DEARBORN, Mich. — Auto analysts groaned in response to Twitter posts by President Donald Trump that touted his tariffs on Chinese imports and his claim that the trade war would inspire Ford Motor Co. to build its Ford Active crossover in the U.S. rather than overseas.
Wrong, Ford said.
The Dearborn, Mich.-based company issued a statement in response to the president’s post:
“It would not be profitable to build the Focus Active in the U.S. given an expected annual sales volume of fewer than 50,000 units and its competitive segment.”
Jon Gabrielsen, a market economist who advises automakers and auto suppliers, said, “This is further evidence that neither the president nor his trade representatives have any clue of the complexities of global supply chains.”
A trade war hurts Ford, Gabrielsen said. “This forces Ford to forfeit the sales they would have had if they could continue to import that low-volume niche vehicle.”
On Aug. 31, Ford canceled plans to import the Focus Active crossover from China to the United States because of costs from the escalating trade war.
The Focus Active was meant to take the place of the Ford Focus in the U.S. because Ford is phasing out the entry-level car as it shifts its production to pickups and SUVs. Focus Active was scheduled to go on sale in the late summer next year.
“Basically, this boils down to how we deploy our resources. Any program that we’re working on requires resources _ engineering resources, capital resources,” said Kumar Galhotra, president of Ford North America. “Our resources could be better deployed at this stage.”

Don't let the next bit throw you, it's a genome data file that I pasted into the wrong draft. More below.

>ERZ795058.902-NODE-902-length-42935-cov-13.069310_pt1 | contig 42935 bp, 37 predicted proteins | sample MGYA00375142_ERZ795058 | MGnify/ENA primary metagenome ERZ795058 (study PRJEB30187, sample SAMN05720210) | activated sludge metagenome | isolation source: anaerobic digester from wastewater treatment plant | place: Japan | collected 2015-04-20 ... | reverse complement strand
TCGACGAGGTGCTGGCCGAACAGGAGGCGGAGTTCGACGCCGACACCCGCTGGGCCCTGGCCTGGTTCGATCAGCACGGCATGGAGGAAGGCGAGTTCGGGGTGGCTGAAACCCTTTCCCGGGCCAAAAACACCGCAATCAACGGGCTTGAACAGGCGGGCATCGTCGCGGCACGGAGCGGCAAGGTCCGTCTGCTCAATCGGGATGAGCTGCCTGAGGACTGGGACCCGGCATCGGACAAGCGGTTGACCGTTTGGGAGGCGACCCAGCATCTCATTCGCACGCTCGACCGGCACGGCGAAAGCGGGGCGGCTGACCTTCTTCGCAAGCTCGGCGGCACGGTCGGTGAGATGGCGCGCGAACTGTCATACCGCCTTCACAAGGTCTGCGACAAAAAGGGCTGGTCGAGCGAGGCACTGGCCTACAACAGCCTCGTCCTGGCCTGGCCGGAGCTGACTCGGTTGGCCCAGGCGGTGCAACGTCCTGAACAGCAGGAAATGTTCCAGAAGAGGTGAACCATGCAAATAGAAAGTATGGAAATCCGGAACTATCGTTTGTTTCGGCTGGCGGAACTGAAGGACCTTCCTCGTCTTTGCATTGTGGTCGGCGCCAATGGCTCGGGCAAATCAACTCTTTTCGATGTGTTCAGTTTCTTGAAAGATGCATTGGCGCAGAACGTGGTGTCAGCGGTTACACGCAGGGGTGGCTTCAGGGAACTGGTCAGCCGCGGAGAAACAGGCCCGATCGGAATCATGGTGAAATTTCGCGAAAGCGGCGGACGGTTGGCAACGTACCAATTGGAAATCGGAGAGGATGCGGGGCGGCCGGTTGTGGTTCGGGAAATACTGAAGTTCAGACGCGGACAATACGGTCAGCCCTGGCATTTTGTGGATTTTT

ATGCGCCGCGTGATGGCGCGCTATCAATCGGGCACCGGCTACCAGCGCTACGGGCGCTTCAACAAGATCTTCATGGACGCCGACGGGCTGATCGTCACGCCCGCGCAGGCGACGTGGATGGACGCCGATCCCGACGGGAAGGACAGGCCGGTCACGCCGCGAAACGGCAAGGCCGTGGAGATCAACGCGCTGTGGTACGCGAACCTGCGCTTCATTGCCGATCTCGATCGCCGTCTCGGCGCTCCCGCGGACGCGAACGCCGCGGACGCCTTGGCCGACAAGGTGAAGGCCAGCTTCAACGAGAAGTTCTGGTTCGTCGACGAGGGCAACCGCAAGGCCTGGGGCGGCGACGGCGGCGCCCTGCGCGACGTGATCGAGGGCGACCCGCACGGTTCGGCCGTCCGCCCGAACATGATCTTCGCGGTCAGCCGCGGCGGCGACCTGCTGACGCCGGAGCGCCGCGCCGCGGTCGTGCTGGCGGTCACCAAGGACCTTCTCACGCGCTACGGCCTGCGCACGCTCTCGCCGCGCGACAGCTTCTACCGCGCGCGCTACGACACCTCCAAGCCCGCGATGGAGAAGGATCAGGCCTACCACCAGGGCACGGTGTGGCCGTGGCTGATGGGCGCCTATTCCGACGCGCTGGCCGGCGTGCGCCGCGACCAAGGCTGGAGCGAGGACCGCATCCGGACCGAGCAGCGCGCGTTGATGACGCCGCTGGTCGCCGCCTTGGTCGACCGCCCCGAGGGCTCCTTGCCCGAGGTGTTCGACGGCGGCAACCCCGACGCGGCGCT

Tariffs imposed by Trump on Chinese products and the threat of more had a direct impact on the Aug. 31 decision, Ford said. The United States already has imposed tariffs on steel and aluminum from China and, as of July, put a 25 percent tax on cars imported from China.
“Ford was pretty clear in its statement: Focus production will not shift in part or in whole back to the U.S.,” said Stephanie Brinley, a senior analyst at London-based IHS Markit.
Trump didn’t say anything about the Ford announcement at the time. On Sunday, he quoted CNBC network and wrote: “Ford has abruptly killed a plan to sell a Chinese-made small vehicle in the U.S. because of the prospect of higher U.S. Tariffs.’” CNBC. This is just the beginning. This car can now be BUILT IN THE U.S.A. and Ford will pay no tariffs.”
“Ford is one of the companies that has the highest U.S. content and the most U.S. autoworkers of any company,” said Kristin Dziczek, vice president of the Industry, Labor & Economics Group at the Center for Automotive Research in Ann Arbor.
“You know, their statement was very clear,” Dziczek said. It’s too costly to build that car here and they weren’t planning to. They don’t make business decisions based on tweets. They make decisions based on whether there’s a demand here for the vehicle and if it can be done profitably. Demand for small cars is waning, so they thought they would build some for the rest of the world and bring a few for folks here who want one.”
Building the car may still be the plan, but not in the U.S., she said, as did other analysts. At issue is finding low-wage production sites to maintain profit margins, and that doesn’t include the U.S. or Canada.